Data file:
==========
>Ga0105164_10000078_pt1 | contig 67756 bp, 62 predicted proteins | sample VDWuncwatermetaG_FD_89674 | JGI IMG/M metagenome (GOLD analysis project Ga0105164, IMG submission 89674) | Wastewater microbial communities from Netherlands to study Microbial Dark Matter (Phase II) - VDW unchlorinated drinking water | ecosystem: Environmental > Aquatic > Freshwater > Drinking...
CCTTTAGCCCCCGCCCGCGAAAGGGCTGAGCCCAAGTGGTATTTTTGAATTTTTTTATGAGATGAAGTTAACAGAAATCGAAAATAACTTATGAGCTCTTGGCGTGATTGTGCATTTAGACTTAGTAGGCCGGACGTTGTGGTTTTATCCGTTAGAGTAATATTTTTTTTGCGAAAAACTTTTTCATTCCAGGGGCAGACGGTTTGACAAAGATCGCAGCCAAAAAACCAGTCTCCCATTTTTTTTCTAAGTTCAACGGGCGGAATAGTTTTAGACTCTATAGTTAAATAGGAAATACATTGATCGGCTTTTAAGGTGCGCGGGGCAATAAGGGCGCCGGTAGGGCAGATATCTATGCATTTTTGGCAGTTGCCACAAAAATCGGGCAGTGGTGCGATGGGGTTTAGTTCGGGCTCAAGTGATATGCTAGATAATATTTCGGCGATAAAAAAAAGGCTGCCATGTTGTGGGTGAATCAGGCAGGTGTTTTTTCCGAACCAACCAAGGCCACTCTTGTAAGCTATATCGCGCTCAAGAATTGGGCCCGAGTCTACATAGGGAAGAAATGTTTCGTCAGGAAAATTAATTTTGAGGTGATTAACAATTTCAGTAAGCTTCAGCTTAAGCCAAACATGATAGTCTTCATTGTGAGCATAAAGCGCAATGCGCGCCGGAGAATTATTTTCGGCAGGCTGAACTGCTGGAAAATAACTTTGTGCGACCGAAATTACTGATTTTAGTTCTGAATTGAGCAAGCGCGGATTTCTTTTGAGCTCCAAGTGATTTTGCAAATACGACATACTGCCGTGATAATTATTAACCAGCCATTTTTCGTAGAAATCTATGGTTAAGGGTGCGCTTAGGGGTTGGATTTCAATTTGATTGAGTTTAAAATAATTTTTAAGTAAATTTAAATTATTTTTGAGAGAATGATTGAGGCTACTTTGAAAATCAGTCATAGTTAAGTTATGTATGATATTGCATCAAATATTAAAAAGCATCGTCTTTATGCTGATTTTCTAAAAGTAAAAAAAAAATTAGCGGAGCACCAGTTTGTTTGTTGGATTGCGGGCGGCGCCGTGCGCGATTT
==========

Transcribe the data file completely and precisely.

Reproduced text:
>Ga0105164_10000078_pt1 | contig 67756 bp, 62 predicted proteins | sample VDWuncwatermetaG_FD_89674 | JGI IMG/M metagenome (GOLD analysis project Ga0105164, IMG submission 89674) | Wastewater microbial communities from Netherlands to study Microbial Dark Matter (Phase II) - VDW unchlorinated drinking water | ecosystem: Environmental > Aquatic > Freshwater > Drinking...
CCTTTAGCCCCCGCCCGCGAAAGGGCTGAGCCCAAGTGGTATTTTTGAATTTTTTTATGAGATGAAGTTAACAGAAATCGAAAATAACTTATGAGCTCTTGGCGTGATTGTGCATTTAGACTTAGTAGGCCGGACGTTGTGGTTTTATCCGTTAGAGTAATATTTTTTTTGCGAAAAACTTTTTCATTCCAGGGGCAGACGGTTTGACAAAGATCGCAGCCAAAAAACCAGTCTCCCATTTTTTTTCTAAGTTCAACGGGCGGAATAGTTTTAGACTCTATAGTTAAATAGGAAATACATTGATCGGCTTTTAAGGTGCGCGGGGCAATAAGGGCGCCGGTAGGGCAGATATCTATGCATTTTTGGCAGTTGCCACAAAAATCGGGCAGTGGTGCGATGGGGTTTAGTTCGGGCTCAAGTGATATGCTAGATAATATTTCGGCGATAAAAAAAAGGCTGCCATGTTGTGGGTGAATCAGGCAGGTGTTTTTTCCGAACCAACCAAGGCCACTCTTGTAAGCTATATCGCGCTCAAGAATTGGGCCCGAGTCTACATAGGGAAGAAATGTTTCGTCAGGAAAATTAATTTTGAGGTGATTAACAATTTCAGTAAGCTTCAGCTTAAGCCAAACATGATAGTCTTCATTGTGAGCATAAAGCGCAATGCGCGCCGGAGAATTATTTTCGGCAGGCTGAACTGCTGGAAAATAACTTTGTGCGACCGAAATTACTGATTTTAGTTCTGAATTGAGCAAGCGCGGATTTCTTTTGAGCTCCAAGTGATTTTGCAAATACGACATACTGCCGTGATAATTATTAACCAGCCATTTTTCGTAGAAATCTATGGTTAAGGGTGCGCTTAGGGGTTGGATTTCAATTTGATTGAGTTTAAAATAATTTTTAAGTAAATTTAAATTATTTTTGAGAGAATGATTGAGGCTACTTTGAAAATCAGTCATAGTTAAGTTATGTATGATATTGCATCAAATATTAAAAAGCATCGTCTTTATGCTGATTTTCTAAAAGTAAAAAAAAAATTAGCGGAGCACCAGTTTGTTTGTTGGATTGCGGGCGGCGCCGTGCGCGATTT